Agent Interaction as a Source of Discretion for the EU High Representative
- 1.3k Downloads
Rivalry with the European Commission characterized the first years of the newly created High Representative, leading to a limited discretion of the incumbent Catherine Ashton. The empirical analysis suggests that agent interaction has an independent effect on the room for maneuver of multiple agents. The discretion of an agent is not just a function of the delegation and control relationship with the principal, but also a function of the interaction with other agents. While the member states (principals) delegated tasks of agenda management, strategic planning, crisis management as well as communication to the High Representative (agent), competition with the European Commission caused a situation in which the High Representative enjoyed less room for maneuver than originally granted by member states.
- Behr, T., Siitonen, A., & Nykänen, J. (2010). Rewriting the ground rules of European diplomacy. The European external action service in the making. FIIA briefing paper, 57. Retrieved May 2016, from http://www.fiia.fi/en/publication/109/rewriting_the_ground_rules_of_european_diplomacy/.
- Castle, S. (2011). Lady in waiting—So where is the EU’s foreign policy chief. Foreign policy. Retrieved May 2016, from http://www.foreignpolicy.com/articles/2011/03/31/lady_in_waiting.
- Crowe, B. (2005). Foreign minister of Europe. London: Foreign Policy Centre. Retrieved May 2016, from http://fpc.org.uk/fsblob/395.pdf.
- Delreux, T., & Adriaensen, J. (2017). Introduction. Use and limitations of the principal–agent model in studying the European Union. In T. Delreux & J. Adriaensen (Eds.), The principal–agent model and the European Union (pp. 1–34). London: Palgrave MacMillan.Google Scholar
- Dempsey, J. (2014). Judy asks: Can the European commission rescue EU foreign policy? Strategic Europe. Carnegie Europe. Retrieved May 2016, from http://carnegieeurope.eu/strategiceurope/?fa=55601.
- Dijkstra, H. (2017). Non-exclusive delegation to the European external action service. In T. Delreux & J. Adriaensen (Eds.), The principal–agent model and the European Union (pp. 55–81). London: Palgrave MacMillan.Google Scholar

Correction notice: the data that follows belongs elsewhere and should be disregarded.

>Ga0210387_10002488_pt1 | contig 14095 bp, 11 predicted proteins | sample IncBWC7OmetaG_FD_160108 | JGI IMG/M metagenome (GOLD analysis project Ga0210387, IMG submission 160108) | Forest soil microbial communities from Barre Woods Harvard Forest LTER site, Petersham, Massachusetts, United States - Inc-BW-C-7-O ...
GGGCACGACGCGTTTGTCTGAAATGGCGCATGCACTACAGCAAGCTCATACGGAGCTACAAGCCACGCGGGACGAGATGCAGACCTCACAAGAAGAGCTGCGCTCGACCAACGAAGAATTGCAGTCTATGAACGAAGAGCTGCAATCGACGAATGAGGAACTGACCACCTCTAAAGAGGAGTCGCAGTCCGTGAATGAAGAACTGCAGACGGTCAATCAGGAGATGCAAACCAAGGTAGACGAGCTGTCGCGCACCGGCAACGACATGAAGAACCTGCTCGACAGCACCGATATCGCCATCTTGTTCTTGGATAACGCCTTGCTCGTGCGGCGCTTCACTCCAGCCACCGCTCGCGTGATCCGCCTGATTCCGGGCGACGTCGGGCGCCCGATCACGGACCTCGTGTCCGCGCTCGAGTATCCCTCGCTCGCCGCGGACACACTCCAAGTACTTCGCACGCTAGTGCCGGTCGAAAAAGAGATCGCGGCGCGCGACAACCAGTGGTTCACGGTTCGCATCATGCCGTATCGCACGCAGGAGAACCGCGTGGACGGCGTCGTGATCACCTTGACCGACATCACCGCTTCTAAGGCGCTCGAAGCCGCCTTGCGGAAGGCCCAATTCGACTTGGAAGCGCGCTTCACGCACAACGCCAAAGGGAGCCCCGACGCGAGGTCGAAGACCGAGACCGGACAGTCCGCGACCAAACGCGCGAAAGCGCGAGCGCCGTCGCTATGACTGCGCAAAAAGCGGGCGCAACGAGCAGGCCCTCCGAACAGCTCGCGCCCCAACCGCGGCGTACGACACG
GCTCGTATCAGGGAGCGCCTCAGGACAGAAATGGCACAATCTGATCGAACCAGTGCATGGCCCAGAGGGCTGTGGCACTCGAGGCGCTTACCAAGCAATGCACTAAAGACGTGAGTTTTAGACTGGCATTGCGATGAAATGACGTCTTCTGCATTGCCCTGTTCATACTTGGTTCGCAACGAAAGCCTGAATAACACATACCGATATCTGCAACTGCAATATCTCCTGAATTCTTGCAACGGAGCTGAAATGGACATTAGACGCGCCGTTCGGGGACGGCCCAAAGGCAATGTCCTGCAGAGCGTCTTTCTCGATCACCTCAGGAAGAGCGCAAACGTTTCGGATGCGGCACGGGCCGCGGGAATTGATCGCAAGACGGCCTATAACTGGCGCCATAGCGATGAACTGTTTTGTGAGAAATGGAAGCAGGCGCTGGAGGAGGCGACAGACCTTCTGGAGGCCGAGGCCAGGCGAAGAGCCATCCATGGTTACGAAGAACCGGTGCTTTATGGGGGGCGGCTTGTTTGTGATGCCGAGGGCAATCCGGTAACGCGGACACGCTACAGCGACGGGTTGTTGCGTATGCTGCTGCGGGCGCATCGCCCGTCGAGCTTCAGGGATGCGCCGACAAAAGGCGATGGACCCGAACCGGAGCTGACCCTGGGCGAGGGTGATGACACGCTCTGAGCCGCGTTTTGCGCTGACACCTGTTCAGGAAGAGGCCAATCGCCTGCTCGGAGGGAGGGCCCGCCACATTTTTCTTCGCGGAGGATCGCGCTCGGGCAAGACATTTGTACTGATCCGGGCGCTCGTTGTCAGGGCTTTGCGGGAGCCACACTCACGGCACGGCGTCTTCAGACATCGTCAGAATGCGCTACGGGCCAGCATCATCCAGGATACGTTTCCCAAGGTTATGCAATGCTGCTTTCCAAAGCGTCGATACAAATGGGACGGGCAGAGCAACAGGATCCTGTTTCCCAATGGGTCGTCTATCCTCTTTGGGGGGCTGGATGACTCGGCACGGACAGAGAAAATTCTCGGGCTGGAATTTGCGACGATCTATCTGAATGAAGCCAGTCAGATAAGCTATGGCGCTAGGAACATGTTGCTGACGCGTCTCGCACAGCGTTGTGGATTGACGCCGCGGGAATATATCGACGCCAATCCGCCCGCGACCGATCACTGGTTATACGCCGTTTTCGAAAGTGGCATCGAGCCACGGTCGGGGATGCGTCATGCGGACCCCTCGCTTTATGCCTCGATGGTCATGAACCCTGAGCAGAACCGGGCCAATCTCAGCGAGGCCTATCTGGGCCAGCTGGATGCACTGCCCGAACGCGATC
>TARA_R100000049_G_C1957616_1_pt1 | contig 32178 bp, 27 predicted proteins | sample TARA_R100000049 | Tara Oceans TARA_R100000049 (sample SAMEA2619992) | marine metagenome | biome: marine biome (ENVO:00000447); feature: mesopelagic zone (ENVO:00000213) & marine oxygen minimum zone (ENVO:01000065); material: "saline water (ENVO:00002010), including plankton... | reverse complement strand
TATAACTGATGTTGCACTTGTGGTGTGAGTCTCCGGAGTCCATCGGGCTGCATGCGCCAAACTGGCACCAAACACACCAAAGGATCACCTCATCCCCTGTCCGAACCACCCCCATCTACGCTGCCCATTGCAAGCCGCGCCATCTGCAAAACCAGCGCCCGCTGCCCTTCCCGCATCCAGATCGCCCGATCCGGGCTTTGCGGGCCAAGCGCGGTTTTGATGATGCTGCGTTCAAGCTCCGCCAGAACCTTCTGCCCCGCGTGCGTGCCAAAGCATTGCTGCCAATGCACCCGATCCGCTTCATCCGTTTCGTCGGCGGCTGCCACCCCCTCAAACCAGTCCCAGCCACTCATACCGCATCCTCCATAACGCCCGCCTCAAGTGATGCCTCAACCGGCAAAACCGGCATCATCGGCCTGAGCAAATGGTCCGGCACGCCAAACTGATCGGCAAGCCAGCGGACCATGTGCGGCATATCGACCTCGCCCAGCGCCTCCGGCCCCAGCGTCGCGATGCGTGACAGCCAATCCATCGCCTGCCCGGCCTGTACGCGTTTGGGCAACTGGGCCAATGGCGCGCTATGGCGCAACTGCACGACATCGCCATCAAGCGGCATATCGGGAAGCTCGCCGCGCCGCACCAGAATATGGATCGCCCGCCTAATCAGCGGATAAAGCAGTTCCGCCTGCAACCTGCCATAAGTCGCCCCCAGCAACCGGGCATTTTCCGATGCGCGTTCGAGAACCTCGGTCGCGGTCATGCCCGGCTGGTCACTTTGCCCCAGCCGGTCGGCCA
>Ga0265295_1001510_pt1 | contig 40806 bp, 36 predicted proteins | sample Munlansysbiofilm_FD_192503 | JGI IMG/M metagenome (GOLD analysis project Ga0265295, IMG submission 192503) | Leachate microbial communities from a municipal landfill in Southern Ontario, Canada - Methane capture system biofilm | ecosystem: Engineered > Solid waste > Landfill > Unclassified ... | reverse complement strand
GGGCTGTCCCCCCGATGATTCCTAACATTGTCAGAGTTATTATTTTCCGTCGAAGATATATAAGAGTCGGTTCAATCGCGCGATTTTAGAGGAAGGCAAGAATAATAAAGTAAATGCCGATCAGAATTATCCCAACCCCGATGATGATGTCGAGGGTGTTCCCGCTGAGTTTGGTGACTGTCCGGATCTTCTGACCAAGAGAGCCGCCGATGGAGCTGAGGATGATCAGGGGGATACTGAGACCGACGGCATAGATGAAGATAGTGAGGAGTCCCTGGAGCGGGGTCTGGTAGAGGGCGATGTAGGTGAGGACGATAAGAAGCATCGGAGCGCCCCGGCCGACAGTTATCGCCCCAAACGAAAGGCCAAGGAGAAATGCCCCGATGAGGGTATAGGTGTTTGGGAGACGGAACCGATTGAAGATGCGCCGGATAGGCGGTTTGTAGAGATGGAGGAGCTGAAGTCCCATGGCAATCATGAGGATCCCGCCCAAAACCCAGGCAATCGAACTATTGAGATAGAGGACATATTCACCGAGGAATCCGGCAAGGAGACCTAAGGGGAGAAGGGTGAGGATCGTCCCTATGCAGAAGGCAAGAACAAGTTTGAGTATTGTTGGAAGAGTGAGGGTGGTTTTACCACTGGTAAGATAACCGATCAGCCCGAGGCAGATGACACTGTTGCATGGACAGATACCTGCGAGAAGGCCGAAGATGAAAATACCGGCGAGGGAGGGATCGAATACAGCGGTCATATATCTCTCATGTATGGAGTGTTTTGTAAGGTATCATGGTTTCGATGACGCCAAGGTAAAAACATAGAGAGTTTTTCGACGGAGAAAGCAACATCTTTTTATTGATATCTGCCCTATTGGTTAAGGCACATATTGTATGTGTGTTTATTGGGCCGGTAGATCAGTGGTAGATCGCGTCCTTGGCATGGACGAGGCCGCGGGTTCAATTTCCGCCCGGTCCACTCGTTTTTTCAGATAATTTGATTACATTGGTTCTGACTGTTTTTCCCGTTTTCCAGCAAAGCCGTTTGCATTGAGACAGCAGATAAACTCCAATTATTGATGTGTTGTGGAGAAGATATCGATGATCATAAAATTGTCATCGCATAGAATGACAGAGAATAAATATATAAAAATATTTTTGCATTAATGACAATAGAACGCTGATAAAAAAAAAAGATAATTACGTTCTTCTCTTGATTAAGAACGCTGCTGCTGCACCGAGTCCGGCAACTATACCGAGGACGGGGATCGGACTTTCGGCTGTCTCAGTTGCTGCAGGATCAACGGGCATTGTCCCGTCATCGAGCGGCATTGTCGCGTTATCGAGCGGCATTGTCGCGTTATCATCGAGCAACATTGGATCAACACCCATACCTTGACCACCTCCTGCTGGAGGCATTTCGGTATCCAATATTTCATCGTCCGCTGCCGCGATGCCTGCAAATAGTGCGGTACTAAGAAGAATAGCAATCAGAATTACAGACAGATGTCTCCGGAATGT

- Downs, A. (1966). Inside bureaucracy. Boston: Little, Brown and Company.Google Scholar
- Erkelens, L., & Blockmans, S. (2012). Setting up the European external action service: An act of institutional balance. CLEER working paper, 1. Retrieved May 2016, from http://www.asser.nl/upload/documents/1272012_125753cleer2012-1web.pdf.
- European Council. (2010). European council 16 September. Presidency conclusions. Retrieved from http://www.consilium.europa.eu/uedocs/cms_data/docs/pressdata/en/ec/116547.pdf.
- European Commission. (2011). Vademecum on the external action of the European Union. Retrieved May 2016, from http://ec.europa.eu/transparency/regdoc/rep/2/2011/EN/2-2011-881-EN-1-0.Pdf.
- European Commission and High Representative of the European Union for Foreign Affairs and Security Policy. (2013). Joint communication to the European parliament and the council: The EU’s comprehensive approach to external conflict and crises. Retrieved May 2016, from http://www.eeas.europa.eu/statements/docs/2013/131211_03_en.pdf.
- European External Action Service. (2013). EEAS review. Retrieved May 2016, from http://eeas.europa.eu/top_stories/2013/29072013_eeas_review_en.htm.
- Helwig, N., Ivan P., & Kostanyan, H. (2013). The new EU foreign policy architecture: Reviewing the first two years of the EEAS. Brussels: Centre for European Policy Studies. Retrieved May 2016, from http://www.ceps.eu/book/new-eu-foreign-policy-architecture-reviewing-first-two-years-eeas.
- Helwig, N. (2015a). The high representative of the union: The constrained agent of Europe’s foreign policy. Berlin: Epubli.Google Scholar
- Huber, J., & Shipan C. (2002). Deliberate discretion? The Institutional foundation of bureaucratic autonomy. Cambridge: Cambridge University Press.Google Scholar
- Kiewiet, D., & McCubbins, M. (1991). The logic of delegation. Chicago: University of Chicago Press.Google Scholar
- Klein, N. (2010). European agents out of control? Delegation and agency in the civil-military crisis management of the European Union 1999–2008. Nomos: Baden-Baden.Google Scholar
- Missiroli, A. (2007). A tale of two pillars—and an Arch. In G. Avery (Ed.), The EU foreign service: How to build a more effective common policy (pp. 9–27). Brussels: European Policy Centre.Google Scholar
- Müller-Brandeck-Bocquet, G., & Rüger, C. (Eds.). (2011). The high representative for the EU foreign and security policy—Review and prospects. Baden-Baden: Nomos Publishers.Google Scholar
- Plank, F., & Niemann, A. (2017). Impact of the agent’s environment on discretion in the field of EU conflict resolution. In T. Delreux & J. Adriaensen (Eds.), The principal–agent model and the European Union (pp. 131–155). London: Palgrave MacMillan.Google Scholar
- Reuters. (2011, March 6). EU mission to Libya to assess humanitarian needs. Retrieved May 2016, from http://af.reuters.com/article/libyaNews/idAFLDE72505520110306.
- Rüger, C. (2011). A position under construction: Future prospects of the high representative after the treaty of Lisbon. In G. Müller-Brandeck-Bocquet & C. Rüger (Eds.), The high representative for the EU foreign and security policy— Review and prospects (pp. 201–233). Baden-Baden: Nomos Publishers.CrossRefGoogle Scholar